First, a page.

Studies show that stats about sexting may be inflated- “fuzzy math” to blame

Last week I posted on the sexting “epidemic” among U.S. teens, citing a statistic that one of five teenagers have shared nude pictures of themselves via cell phone or online. Now, reports are surfacing that show that those alarming statistics are inflated.

The Wall Street Journal reports claim that statistic, which was generated by and The National Campaign to Prevent Teen and Unplanned Pregnancy, may be exaggerated because the same teenagers who have engaged in such behavior could be the ones most likely to say they have done so in an online poll. In other words, the sample was skewed towards those likely to be on the internet to begin with. Sources say that cohort might two to four times more likely to send nude photos of themselves than the average teen. The criticism of the study is that it didn’t poll teens by phone or by mail, which would make the group sampled more representative of the population.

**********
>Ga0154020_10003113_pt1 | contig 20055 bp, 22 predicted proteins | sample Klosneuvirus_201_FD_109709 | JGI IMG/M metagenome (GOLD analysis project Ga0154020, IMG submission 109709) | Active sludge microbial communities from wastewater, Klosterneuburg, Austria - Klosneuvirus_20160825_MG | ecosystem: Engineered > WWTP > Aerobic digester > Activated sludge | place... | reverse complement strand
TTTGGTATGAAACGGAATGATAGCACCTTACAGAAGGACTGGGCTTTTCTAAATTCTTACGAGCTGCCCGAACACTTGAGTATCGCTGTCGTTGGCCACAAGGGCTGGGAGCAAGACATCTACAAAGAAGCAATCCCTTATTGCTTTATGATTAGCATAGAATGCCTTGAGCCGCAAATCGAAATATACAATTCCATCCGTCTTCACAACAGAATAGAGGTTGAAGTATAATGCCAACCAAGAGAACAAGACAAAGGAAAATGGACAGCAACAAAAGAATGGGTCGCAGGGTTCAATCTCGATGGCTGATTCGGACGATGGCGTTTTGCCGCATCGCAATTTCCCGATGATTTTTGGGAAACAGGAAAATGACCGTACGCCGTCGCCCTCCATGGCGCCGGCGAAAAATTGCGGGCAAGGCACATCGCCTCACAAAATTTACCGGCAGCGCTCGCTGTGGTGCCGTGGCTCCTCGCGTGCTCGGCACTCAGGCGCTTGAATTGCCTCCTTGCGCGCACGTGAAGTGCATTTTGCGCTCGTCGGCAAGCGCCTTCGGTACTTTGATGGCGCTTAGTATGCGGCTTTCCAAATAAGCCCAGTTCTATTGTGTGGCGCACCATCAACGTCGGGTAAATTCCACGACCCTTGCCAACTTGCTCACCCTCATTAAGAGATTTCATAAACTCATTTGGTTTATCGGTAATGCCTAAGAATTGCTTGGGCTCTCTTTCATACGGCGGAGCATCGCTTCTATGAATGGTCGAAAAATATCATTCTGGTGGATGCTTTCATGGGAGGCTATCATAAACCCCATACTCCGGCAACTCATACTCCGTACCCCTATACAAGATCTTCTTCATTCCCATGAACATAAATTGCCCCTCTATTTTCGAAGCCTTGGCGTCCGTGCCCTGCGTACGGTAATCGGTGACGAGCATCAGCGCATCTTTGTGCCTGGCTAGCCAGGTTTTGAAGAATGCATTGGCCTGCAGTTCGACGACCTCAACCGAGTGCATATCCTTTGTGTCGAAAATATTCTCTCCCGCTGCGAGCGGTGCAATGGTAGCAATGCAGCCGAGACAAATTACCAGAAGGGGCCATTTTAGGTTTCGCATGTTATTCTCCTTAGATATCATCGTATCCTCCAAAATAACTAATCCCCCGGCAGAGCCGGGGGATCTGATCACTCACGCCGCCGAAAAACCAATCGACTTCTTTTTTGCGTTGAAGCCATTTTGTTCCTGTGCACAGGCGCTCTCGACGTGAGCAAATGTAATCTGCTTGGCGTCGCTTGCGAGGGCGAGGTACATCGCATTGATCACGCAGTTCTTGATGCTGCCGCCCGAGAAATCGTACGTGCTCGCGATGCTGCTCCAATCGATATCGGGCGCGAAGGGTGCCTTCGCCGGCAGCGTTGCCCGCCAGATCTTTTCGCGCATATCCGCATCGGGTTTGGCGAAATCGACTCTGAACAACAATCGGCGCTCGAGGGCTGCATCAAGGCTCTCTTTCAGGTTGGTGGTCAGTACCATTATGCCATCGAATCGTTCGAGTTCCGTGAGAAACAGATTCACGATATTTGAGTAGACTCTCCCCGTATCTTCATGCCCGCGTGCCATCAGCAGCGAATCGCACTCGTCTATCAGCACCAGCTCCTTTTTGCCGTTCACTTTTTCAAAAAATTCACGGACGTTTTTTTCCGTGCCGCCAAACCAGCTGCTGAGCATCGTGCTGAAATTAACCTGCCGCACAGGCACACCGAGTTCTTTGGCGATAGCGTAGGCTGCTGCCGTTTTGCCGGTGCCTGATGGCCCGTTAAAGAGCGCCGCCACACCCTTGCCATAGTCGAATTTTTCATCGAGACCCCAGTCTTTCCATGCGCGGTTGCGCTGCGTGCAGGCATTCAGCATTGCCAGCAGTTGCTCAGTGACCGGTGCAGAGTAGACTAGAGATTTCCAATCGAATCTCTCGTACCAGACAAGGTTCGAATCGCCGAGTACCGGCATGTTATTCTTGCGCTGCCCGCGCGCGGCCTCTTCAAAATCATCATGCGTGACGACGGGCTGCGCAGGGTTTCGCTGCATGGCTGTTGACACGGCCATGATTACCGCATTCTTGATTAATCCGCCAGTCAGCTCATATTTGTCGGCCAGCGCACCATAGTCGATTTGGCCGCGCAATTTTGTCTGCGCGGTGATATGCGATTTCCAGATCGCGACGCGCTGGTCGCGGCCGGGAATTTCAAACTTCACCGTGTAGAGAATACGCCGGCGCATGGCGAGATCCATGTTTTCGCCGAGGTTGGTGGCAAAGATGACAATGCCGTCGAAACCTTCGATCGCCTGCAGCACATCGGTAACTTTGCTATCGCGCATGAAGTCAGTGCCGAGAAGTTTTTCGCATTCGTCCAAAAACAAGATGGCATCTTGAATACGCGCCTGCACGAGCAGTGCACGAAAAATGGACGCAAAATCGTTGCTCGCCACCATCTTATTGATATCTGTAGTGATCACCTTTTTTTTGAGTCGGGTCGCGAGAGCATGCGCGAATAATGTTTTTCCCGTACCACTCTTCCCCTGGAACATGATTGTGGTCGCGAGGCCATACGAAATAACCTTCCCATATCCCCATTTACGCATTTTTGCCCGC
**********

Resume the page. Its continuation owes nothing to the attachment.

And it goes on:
So what’s the reality of teens and texting? Probably something probably less than the one in five statistic, but it may be nearly impossible to get information from teens by any other means but the internet. The chance that Janie or Johnnie will respond to a phone call on Mom and Dad’s landline regarding posting nude pictures of themselves on the web seems unlikely.

Regardless of what the statistics say, teens caught texting are being charged by prosecutor offices across the U.S. for crimes ranging from indecent exposure to child pornography. If your child has been charged in the Orange County Juvenile system, please contact me for a consultation at (714) 834-1400.